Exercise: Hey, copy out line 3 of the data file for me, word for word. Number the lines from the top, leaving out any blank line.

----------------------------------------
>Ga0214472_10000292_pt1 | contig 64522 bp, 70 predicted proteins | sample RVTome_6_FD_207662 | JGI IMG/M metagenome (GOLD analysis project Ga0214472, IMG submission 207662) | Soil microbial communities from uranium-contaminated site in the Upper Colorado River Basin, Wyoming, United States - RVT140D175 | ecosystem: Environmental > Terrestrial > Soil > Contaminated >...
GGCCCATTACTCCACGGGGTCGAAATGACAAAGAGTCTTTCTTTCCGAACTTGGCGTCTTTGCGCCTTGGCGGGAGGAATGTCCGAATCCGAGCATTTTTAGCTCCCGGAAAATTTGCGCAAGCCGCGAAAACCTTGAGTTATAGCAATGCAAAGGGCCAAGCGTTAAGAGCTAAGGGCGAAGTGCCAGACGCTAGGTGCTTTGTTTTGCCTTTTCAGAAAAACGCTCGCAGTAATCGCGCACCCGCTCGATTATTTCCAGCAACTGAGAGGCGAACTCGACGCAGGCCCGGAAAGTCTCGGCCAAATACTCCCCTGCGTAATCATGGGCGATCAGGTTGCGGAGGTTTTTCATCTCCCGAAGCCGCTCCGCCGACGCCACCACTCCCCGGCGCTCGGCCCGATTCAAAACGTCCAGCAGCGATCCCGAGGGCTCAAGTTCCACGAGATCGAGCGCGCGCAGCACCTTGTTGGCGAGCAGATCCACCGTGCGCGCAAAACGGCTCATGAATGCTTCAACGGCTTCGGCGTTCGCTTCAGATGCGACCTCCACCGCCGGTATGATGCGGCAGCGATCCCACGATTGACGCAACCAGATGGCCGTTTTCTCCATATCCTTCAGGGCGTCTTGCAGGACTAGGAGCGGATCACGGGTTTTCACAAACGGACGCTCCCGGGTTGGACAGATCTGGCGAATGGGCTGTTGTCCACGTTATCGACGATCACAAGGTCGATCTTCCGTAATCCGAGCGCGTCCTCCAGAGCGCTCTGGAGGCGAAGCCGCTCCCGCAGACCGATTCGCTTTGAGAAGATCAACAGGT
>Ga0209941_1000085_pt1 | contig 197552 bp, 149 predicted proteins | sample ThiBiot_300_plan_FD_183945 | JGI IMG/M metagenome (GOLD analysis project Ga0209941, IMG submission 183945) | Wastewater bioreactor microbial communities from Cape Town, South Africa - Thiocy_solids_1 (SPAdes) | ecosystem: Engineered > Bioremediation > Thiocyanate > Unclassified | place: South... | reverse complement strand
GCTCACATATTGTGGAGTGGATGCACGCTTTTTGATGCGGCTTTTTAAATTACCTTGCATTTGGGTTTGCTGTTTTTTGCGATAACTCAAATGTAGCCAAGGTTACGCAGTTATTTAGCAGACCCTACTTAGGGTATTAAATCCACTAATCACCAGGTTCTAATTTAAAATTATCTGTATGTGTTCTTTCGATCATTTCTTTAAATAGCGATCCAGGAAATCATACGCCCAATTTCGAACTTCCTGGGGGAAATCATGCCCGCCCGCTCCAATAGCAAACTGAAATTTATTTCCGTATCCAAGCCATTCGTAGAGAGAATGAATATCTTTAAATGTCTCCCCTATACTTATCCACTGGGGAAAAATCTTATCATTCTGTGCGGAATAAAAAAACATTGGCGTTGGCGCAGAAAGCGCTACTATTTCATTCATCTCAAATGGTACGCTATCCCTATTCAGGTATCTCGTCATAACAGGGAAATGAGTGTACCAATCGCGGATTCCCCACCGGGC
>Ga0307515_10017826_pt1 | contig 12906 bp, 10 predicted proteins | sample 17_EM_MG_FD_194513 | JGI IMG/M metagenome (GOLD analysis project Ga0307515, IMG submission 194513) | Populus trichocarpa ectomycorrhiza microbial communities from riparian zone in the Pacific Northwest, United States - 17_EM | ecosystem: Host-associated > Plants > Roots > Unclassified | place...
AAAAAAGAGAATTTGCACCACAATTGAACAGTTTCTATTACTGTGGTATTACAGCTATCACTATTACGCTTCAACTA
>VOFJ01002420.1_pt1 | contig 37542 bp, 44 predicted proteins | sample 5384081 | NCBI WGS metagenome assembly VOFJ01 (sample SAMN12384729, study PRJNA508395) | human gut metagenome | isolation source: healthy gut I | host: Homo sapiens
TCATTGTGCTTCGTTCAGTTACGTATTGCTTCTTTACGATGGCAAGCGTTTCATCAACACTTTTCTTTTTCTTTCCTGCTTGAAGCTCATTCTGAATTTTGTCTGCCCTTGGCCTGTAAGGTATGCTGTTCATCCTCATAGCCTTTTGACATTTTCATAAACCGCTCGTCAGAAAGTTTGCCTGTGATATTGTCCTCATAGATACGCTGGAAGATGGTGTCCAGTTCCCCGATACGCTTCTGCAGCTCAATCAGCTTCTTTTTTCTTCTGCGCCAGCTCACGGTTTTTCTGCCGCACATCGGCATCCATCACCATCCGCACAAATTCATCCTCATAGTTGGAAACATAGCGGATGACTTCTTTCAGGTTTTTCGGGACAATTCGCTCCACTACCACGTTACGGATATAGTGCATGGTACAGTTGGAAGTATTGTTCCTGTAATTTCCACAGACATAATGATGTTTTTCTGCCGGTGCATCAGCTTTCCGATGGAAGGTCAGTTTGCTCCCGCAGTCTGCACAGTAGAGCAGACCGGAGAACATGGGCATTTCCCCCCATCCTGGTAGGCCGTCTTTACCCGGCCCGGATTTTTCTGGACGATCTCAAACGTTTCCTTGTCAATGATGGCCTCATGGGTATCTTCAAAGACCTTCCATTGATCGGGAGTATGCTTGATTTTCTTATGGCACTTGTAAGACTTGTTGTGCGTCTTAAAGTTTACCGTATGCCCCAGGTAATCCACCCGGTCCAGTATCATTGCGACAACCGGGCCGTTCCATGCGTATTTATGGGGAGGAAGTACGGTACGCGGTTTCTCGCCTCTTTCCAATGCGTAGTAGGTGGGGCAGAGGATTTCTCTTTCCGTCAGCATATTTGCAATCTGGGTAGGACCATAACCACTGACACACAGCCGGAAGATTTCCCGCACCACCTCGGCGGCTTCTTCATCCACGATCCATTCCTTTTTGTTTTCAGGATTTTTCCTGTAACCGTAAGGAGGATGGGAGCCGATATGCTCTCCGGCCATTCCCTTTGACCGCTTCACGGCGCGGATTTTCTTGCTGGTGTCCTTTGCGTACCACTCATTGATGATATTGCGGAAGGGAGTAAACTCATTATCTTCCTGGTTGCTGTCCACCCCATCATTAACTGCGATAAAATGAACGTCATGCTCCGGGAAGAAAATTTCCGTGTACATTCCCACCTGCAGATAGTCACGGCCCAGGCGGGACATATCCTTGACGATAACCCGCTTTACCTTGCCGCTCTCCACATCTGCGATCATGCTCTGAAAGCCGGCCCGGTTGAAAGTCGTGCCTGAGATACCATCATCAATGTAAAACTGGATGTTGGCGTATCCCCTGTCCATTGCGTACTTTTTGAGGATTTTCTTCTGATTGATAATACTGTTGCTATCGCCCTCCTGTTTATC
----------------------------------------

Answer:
>Ga0209941_1000085_pt1 | contig 197552 bp, 149 predicted proteins | sample ThiBiot_300_plan_FD_183945 | JGI IMG/M metagenome (GOLD analysis project Ga0209941, IMG submission 183945) | Wastewater bioreactor microbial communities from Cape Town, South Africa - Thiocy_solids_1 (SPAdes) | ecosystem: Engineered > Bioremediation > Thiocyanate > Unclassified | place: South... | reverse complement strand